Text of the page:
So despite claims that this is really about the integrity of elections, enough Republican supporters have slipped in moments of candor to validate Democrats’ suspicions — that this is about stifling the fundamental right to vote for constituents that Republicans don’t typically win.
Will this impact the midterms? It depends how close the races are.
One silver lining for Democrats: The new voting restrictions may not have a huge impact on elections.
That might be surprising, considering all the headlines about voter ID laws in the past few years. A 2012 analysis, for example, found that as many as 758,000 registered voters in Pennsylvania don’t have a photo ID issued by the state’s Transportation Department — meaning that up to 9.2 percent of Pennsylvania voters may have been disenfranchised by a strict photo ID law.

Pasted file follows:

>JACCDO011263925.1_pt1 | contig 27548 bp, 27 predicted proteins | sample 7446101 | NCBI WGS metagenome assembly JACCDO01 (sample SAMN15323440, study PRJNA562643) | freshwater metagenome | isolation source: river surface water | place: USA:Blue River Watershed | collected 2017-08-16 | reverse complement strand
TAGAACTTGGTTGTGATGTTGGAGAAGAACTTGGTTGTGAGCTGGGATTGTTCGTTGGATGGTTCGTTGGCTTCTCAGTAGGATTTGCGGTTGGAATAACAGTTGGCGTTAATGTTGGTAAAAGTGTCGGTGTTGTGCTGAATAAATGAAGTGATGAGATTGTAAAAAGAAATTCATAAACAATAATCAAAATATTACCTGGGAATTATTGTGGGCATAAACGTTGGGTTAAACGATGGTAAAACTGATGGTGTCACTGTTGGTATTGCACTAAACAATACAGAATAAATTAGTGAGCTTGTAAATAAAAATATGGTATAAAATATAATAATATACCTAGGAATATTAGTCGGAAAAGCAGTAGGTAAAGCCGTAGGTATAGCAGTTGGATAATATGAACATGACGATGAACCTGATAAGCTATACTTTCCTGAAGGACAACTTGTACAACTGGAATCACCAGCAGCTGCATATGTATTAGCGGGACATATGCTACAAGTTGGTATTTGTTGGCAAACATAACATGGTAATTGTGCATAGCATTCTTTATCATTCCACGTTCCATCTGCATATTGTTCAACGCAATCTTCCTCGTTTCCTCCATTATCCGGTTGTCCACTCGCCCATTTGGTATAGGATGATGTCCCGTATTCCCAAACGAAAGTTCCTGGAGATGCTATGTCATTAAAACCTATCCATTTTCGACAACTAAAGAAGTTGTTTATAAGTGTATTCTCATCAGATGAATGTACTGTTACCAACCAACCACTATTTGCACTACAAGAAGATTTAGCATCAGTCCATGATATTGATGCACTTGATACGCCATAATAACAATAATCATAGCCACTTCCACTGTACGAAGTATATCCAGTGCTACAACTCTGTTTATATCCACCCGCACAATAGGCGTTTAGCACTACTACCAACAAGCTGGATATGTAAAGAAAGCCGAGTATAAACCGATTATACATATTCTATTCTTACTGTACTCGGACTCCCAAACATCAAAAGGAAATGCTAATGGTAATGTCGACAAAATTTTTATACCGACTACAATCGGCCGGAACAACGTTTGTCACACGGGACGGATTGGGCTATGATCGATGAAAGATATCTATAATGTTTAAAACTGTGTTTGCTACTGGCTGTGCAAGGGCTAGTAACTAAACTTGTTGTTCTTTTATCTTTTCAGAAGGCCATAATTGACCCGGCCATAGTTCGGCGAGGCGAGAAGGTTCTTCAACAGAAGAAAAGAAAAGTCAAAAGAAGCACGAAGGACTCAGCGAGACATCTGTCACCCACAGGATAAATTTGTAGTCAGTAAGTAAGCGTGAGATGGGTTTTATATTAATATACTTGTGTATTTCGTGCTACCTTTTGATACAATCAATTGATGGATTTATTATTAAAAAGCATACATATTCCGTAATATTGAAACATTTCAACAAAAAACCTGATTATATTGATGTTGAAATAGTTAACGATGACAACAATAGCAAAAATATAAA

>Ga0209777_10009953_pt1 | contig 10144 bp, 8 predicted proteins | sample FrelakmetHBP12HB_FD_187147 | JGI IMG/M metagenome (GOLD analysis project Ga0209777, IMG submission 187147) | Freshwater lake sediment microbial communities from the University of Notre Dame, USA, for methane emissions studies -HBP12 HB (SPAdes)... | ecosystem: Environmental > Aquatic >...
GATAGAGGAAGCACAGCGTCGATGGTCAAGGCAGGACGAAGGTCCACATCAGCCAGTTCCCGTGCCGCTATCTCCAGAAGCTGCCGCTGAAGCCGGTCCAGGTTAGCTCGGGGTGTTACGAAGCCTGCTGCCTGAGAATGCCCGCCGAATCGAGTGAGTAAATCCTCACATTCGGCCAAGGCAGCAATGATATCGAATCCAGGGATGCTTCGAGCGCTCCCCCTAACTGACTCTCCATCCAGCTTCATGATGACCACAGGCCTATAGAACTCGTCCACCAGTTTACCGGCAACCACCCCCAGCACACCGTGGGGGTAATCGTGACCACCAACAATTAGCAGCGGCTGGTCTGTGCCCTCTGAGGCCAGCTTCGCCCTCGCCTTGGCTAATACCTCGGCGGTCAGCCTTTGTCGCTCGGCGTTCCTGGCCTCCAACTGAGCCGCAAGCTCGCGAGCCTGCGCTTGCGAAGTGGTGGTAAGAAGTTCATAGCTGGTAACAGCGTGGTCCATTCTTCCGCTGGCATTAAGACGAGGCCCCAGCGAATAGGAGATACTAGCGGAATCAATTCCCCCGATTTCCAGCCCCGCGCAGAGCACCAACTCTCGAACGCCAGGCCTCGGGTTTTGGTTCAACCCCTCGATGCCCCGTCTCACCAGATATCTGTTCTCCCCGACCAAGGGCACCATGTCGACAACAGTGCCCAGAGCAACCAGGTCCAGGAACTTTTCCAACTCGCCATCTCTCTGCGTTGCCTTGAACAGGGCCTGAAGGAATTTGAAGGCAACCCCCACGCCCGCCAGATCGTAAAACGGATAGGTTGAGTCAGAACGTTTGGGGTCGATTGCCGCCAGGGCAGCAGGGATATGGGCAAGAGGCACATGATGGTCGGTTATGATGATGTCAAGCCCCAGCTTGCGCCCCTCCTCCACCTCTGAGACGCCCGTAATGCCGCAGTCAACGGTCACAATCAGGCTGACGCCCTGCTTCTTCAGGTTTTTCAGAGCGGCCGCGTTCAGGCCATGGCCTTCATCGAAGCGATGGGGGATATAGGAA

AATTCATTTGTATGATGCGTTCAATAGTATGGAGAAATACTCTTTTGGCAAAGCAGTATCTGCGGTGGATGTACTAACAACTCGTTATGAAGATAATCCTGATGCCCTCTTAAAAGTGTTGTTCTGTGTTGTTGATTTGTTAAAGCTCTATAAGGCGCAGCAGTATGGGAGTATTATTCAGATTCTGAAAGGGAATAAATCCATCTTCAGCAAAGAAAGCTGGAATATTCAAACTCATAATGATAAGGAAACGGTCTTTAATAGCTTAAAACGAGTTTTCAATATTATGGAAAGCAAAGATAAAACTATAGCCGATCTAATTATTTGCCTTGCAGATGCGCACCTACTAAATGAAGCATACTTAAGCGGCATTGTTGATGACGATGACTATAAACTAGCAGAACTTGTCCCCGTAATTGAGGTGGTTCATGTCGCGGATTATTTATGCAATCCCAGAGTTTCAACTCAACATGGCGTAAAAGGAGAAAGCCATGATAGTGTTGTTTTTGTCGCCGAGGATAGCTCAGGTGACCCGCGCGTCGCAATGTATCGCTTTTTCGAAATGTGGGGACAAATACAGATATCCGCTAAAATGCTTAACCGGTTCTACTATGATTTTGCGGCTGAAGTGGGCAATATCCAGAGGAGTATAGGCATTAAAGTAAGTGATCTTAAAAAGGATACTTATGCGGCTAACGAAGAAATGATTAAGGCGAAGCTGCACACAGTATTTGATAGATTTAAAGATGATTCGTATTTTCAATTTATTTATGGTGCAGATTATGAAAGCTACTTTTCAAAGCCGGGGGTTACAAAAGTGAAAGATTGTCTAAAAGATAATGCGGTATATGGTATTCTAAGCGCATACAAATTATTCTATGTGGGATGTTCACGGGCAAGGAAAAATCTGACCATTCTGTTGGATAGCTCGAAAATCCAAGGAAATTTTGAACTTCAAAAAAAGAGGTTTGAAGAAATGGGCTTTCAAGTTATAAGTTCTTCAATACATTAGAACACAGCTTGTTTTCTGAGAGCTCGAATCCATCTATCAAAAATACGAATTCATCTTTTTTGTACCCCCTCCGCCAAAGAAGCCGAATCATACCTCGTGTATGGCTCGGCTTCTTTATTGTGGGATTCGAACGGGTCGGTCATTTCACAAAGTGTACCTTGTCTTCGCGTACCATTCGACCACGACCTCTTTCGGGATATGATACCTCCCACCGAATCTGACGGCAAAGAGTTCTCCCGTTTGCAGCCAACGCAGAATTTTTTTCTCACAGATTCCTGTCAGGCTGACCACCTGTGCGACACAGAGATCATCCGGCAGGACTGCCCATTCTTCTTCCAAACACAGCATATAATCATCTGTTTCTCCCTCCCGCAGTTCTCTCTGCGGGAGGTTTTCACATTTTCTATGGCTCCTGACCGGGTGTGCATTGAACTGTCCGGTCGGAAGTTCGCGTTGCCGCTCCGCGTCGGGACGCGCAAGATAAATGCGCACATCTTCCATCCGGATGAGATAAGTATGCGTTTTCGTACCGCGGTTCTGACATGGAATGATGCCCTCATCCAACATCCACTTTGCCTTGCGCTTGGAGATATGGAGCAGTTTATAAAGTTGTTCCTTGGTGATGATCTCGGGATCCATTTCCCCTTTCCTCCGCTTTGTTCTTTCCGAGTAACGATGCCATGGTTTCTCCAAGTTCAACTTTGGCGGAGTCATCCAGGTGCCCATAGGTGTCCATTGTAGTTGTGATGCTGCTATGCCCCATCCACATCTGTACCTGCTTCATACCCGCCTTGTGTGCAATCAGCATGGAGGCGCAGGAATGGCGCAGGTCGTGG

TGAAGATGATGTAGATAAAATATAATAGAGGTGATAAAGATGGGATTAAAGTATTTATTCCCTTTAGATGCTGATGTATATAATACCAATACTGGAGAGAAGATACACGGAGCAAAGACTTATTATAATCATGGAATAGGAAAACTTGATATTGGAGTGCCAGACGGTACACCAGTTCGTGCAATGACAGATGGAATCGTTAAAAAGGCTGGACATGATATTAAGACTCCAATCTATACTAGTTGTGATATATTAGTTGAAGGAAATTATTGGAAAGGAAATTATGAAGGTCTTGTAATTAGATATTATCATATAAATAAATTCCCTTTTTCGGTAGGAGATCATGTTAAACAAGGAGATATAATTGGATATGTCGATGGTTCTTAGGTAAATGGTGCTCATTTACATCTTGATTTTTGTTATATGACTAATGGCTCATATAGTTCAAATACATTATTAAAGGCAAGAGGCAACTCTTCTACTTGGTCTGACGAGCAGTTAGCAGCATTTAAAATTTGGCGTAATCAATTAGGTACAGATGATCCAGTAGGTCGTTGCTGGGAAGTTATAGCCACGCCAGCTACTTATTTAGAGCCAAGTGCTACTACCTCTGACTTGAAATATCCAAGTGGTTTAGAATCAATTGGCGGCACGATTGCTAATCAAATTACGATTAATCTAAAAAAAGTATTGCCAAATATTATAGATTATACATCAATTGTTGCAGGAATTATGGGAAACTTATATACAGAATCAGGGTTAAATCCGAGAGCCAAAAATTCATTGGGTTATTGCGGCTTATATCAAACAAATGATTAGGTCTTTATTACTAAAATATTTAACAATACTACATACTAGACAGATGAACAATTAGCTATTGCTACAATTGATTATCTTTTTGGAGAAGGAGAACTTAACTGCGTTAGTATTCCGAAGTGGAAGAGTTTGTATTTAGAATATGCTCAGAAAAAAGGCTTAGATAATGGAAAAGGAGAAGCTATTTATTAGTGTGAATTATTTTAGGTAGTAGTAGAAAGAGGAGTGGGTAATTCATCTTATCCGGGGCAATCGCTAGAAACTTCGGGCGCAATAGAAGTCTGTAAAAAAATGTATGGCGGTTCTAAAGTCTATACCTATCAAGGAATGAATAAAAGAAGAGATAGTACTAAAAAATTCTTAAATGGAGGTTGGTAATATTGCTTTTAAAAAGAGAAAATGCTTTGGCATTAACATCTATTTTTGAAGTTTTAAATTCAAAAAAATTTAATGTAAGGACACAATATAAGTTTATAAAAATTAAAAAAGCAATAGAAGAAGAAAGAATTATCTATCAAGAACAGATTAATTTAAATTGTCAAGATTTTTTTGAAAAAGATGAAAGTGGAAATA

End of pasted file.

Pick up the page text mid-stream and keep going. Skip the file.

But as Nate Cohn explained in a review of the evidence for the New York Times in 2014, figures like Pennsylvania’s are misleading. He cited a study for the North Carolina Board of Elections:
To begin with, the true number of registered voters without photo identification is usually much lower than the statistics on registered voters without identification suggest. The number of voters without photo identification is calculated by matching voter registration files with state ID databases. But perfect matching is impossible, and the effect is to overestimate the number of voters without identification. … People without ID are less likely to vote than other registered voters. The North Carolina study found that 43 percent of the unmatched voters — registered voters who could not be matched with a driver’s license — participated in 2012, compared with more than 70 percent of matched voters.